Infragistics ASP.NET controls

WPF Snoop: A must have tool for WPF development.

WPF Snoop: A WPF developers dream WPF is the latest development methodology for developing Windows Desktop applications.  If you come from a WinForms background, there is a considerably steep learning curve that comes along with WPF.  This is in part due to the nature of the XAML declarative markup.  You can instantiate objects,  execute data binding and many other complex tasks all without touching a line of c#.  Couple this with the new flow style layout of WPF user interfaces, there's plenty for a new developer to learn.  While surfing online I ran across an open source tool on codeplex that greatly reduces some of the complexities of developing in WPF. WPF Snoop and what it can do for you Imagine you've downloaded an example WPF application with the best user interface you've ever seen.  You are new to WPF, so despite your best efforts, you can't quite grasp how the UI is tied together.  What if you had an application that allowed you to attach to the application and  allowed you to view the visual tree of the application's user interface?  Imagine viewing each and every control, and property in the entire UI. Better yet, imagine the ability to change the properties of the UI controls on the fly?   WPF snoop also makes debugging WPF data binding a breeze!  You can select a data bound ListView and view as well as modify the ItemsSource.  WPF Snoop can achieve all of this and more! Here's a quick tutorial.. Download WPF snoop To begin, download WPF snoop from the following URL Once installed, launch the application.  The application toolbar looks like this.     Next, launch the application that you wish to snoop.  I'm going to use a school course editor example that I found on the codeproject. I then click the crosshair and drag it over the application that I wish to snoop. I'm then presented with a dialog that contains the visual tree and all of the properties of the controls.   As I drill down into the visual tree, I can hover over each node and it will display a thumbnail of the contents of that node.  Once I've reached a part of the UI that I wish to isolate, I can click on the node and this will actually draw a red border around the area in the application.  Here is a screen shot for your reference.     Also notice the tabbed interface.  When you click on the DataContext tab, you can view all of the relevant data binding information.  Keep in mind that all of the properties can be changed on the fly. The possibilities are endless.   This concludes my tutorial on WPF snoop.  I suggest you download it and start snooping around. This tool will help beginners and newbies alike.   Until next time!  Cheers! ~/Buddy James kick it on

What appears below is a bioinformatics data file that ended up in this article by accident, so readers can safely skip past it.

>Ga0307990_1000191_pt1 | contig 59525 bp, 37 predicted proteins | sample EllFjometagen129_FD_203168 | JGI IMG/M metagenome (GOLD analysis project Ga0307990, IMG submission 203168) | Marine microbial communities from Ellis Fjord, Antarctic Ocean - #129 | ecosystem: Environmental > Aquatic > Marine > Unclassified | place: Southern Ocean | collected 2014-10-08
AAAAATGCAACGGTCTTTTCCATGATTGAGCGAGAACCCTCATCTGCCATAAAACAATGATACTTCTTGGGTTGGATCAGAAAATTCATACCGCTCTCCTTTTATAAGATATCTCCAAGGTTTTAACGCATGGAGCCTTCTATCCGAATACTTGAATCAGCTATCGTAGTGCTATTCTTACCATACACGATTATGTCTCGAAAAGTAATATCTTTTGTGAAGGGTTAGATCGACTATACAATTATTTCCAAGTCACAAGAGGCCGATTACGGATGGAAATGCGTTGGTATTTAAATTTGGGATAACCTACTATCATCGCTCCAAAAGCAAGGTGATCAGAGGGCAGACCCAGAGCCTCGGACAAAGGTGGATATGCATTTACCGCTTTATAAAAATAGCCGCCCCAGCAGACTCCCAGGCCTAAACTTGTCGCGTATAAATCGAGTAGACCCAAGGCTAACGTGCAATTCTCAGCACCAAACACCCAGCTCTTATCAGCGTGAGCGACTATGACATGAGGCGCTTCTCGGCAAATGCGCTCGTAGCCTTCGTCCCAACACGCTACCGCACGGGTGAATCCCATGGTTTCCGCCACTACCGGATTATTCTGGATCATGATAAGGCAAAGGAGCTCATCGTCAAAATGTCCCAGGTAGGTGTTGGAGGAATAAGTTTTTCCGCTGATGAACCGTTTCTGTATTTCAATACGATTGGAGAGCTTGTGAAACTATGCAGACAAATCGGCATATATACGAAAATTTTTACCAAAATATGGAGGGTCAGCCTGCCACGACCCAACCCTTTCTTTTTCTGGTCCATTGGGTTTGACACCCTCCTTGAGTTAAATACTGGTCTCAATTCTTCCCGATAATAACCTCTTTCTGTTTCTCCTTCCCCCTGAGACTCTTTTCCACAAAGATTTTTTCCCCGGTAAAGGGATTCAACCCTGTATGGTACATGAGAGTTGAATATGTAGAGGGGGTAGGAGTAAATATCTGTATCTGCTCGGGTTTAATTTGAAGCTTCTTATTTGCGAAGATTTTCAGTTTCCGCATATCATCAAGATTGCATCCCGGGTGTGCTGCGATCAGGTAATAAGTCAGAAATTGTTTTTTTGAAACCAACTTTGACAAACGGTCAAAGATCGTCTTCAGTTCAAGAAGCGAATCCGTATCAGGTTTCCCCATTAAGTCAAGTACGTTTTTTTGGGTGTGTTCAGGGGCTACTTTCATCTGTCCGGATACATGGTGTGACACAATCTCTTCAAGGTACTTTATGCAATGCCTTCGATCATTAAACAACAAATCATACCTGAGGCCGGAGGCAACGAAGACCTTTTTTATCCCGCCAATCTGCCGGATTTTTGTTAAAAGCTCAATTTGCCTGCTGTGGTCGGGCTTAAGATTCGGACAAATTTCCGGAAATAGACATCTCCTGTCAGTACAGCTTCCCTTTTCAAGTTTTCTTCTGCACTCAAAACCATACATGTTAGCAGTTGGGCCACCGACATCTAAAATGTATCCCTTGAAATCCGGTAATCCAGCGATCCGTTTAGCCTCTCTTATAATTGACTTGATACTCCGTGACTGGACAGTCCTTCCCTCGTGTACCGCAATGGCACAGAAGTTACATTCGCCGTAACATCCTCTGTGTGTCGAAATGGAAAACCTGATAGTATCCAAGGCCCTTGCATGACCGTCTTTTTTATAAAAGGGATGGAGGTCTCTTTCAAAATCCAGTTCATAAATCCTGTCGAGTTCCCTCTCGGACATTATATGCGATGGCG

How to keep your WPF UI responsive and report progress during a long running task. C# and asynchronous multithreading.